Every year new words that represent the latest way people speak are added to dictionaries. Sometimes fad words are added because they are used by a large percentage of the “groovy” population. Product names are included that have become generic terms for an entire genre of goods. (Think: facial tissue or Kleenex?) A new product word that can be found in your Funk & Wagnall’s is TiVo.
• Read more about DirecTV here.
• Read other HD DVRs, Satellite Receivers and Cable Boxes from Moxi, TiVo and many others here.
What was once a name for a small brand of digital video recorders (DVR) has become the term for DVRs in general. TiVo is also commonly used as a verb to describe the digital recording of a TV program with any PVR hardware or software. So well known is TiVo, it has been mentioned on all the hit television shows and accepted as the standard by which all other DVRs are measured.
The DVR is a consumer component allowing users to capture TV programming digitally from antenna, cable or satellite and save it to internal hard drive storage. DVRs with TiVo service function like VCRs, but use non-removable hard disks and have sophisticated software to record and manipulate programming. The electronics and software programming was created by TiVo Inc., a company started by veterans of Silicon Graphics and Time Warner’s Full Service Network digital video system.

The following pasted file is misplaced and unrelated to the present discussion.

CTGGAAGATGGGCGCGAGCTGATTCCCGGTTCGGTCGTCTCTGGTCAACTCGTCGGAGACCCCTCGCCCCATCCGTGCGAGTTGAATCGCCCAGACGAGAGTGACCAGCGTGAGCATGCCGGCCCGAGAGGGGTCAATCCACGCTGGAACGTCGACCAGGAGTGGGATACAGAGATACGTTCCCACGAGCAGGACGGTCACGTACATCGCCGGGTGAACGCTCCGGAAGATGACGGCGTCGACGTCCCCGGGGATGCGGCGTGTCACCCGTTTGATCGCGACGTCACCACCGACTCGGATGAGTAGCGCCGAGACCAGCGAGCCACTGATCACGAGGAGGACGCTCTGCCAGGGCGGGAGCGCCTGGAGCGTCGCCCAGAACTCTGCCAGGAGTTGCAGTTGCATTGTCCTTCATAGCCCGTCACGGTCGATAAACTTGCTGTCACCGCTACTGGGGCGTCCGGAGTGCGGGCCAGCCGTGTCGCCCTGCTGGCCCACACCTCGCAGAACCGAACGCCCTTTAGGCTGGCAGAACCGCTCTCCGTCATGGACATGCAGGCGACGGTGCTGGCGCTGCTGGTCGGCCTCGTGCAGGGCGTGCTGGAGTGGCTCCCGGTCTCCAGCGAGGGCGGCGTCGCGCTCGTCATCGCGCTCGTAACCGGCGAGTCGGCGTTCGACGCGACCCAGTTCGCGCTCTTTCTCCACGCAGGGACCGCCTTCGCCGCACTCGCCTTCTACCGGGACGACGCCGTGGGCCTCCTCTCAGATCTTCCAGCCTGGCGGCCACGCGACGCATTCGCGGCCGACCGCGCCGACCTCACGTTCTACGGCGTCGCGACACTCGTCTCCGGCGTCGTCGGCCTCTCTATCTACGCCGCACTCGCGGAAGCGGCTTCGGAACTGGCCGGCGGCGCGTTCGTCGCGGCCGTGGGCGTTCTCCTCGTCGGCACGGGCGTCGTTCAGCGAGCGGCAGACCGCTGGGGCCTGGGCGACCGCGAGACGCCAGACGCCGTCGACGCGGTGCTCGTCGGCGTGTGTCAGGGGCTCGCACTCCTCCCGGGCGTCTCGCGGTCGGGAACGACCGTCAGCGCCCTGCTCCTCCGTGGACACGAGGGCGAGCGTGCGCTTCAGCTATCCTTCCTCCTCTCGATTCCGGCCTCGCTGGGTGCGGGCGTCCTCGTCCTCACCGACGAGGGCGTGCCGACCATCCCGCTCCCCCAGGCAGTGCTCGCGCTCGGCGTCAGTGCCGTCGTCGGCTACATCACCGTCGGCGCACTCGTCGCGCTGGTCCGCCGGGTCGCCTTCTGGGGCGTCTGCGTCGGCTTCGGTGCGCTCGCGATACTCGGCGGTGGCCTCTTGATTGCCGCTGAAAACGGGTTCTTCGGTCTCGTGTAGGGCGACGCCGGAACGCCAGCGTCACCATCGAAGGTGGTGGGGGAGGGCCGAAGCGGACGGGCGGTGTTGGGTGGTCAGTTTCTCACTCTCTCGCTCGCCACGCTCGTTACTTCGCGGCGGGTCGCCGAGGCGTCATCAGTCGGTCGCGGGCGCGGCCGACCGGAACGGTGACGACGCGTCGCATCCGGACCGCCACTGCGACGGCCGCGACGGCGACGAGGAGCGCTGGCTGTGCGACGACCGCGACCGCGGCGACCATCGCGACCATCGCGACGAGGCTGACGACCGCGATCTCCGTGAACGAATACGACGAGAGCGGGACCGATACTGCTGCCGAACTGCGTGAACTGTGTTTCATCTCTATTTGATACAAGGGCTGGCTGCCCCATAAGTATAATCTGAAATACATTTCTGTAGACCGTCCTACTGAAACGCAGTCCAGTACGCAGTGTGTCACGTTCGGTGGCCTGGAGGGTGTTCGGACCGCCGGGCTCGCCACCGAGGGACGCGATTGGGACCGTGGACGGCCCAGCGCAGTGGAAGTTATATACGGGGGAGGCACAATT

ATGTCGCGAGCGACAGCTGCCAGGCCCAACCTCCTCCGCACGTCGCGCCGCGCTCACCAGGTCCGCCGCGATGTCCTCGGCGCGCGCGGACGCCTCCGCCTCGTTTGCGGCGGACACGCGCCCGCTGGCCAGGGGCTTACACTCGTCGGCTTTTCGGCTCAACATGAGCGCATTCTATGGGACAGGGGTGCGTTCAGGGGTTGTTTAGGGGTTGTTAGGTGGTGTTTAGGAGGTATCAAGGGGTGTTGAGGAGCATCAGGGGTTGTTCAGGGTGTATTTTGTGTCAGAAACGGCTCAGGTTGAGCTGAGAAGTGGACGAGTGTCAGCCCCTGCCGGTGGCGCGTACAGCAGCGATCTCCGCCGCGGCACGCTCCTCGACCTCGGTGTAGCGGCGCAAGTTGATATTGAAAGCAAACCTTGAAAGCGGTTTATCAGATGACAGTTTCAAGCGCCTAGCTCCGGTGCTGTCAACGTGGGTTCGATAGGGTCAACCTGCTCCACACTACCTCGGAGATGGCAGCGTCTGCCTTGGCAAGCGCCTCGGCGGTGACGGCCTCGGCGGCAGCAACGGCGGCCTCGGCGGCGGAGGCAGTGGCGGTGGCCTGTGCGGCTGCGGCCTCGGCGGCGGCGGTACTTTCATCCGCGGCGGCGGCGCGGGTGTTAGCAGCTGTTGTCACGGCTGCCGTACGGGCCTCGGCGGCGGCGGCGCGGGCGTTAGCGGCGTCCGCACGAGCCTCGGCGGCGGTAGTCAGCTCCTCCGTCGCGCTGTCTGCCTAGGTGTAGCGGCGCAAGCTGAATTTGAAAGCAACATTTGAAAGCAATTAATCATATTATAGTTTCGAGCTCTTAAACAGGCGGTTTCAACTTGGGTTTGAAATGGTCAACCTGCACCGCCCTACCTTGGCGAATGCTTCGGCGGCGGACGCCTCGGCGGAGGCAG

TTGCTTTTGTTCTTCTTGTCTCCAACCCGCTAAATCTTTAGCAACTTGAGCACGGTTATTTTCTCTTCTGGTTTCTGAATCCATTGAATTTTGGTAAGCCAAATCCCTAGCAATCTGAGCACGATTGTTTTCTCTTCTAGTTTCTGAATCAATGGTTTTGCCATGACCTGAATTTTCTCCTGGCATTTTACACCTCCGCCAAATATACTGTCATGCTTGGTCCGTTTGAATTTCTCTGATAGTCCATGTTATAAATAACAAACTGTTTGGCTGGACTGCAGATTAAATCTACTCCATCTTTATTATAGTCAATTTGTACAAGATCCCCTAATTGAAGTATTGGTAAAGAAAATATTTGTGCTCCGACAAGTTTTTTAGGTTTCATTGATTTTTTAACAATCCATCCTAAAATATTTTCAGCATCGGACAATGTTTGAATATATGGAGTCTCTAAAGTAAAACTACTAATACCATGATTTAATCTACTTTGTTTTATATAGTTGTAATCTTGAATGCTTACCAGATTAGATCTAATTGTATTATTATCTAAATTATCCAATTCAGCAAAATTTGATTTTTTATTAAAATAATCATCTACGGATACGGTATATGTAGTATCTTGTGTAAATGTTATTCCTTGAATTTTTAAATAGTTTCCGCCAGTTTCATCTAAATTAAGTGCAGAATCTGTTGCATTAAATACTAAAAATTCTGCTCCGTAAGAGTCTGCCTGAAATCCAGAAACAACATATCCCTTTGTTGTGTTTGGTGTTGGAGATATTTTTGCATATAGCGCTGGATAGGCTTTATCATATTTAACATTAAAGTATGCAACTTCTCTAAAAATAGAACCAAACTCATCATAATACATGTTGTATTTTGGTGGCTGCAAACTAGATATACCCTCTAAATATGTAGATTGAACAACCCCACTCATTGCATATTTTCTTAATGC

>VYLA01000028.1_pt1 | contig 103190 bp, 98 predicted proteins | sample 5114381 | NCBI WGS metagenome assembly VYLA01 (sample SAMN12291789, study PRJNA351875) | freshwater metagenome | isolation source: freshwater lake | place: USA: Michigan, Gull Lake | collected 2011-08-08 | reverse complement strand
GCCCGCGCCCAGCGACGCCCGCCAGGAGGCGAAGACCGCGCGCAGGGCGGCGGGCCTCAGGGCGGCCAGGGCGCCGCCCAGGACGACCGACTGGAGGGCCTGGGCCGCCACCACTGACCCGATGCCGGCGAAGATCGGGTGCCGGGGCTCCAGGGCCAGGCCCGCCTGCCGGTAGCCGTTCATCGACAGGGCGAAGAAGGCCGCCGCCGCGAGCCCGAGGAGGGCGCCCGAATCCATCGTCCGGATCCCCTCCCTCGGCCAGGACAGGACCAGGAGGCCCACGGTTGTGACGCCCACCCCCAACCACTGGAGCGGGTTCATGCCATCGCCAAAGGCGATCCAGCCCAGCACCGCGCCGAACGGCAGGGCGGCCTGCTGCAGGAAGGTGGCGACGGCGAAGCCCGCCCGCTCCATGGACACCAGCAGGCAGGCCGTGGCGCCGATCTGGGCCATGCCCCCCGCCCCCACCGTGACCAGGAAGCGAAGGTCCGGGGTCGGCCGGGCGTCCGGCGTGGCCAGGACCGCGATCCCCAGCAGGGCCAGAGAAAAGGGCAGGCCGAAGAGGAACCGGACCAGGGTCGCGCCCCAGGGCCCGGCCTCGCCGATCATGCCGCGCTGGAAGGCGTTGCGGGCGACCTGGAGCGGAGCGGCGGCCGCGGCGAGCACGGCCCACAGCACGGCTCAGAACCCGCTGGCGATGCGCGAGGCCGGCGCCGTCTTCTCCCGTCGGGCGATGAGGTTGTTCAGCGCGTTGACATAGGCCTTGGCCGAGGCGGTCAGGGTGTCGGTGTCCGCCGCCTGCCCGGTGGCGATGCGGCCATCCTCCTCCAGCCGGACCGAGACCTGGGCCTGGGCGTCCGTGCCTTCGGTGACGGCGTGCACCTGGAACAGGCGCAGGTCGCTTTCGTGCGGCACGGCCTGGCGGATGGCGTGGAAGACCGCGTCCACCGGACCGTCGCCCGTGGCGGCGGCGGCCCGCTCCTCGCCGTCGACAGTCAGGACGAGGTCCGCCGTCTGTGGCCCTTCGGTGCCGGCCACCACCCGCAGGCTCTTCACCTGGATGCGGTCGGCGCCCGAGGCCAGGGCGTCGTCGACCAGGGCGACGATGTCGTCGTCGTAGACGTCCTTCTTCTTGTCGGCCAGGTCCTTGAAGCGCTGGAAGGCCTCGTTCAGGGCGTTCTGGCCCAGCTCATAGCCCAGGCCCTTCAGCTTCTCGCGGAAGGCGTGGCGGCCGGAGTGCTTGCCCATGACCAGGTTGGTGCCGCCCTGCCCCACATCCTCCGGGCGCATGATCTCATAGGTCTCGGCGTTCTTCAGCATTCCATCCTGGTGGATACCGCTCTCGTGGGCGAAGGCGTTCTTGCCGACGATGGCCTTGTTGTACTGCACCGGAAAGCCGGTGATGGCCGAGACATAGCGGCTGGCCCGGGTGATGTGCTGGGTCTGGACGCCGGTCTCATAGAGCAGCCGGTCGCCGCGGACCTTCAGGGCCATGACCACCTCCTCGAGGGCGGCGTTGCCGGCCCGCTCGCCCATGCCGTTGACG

TiVo recorders have seen many upgrades since inception in 1999. Significant software upgrades and hardware technologies (larger hard drives, integrated satellite receivers and a home media option to play digital music and view slideshows in various rooms) have emerged. When news broke that long-time partners DirecTV and TiVo were planning to release a high definition satellite recorder, TiVo aficionados were ecstatic. Since the first announcement of the October 2003 release date, calls poured into DirecTV and TiVo. Both companies knew they had a captive audience, and they wanted to make sure they delivered the best product available to market, so beta testing ran on for what seemed like years.
Unique Features – The October 2003 release date was pushed back to January 2004, and then March, April and finally June. Wait speculations included TiVo wanting to produce an OpenCable-compatible HD TiVo, which would be an integrated HD TiVo/cable box following industry standards. Other thoughts were design changes, such as the inclusion of four tuners for recording two programs at the same time. Some believed that there were so many bugs, it took more time than the designers expected. In any event, the delayed roll out of the DirecTV HD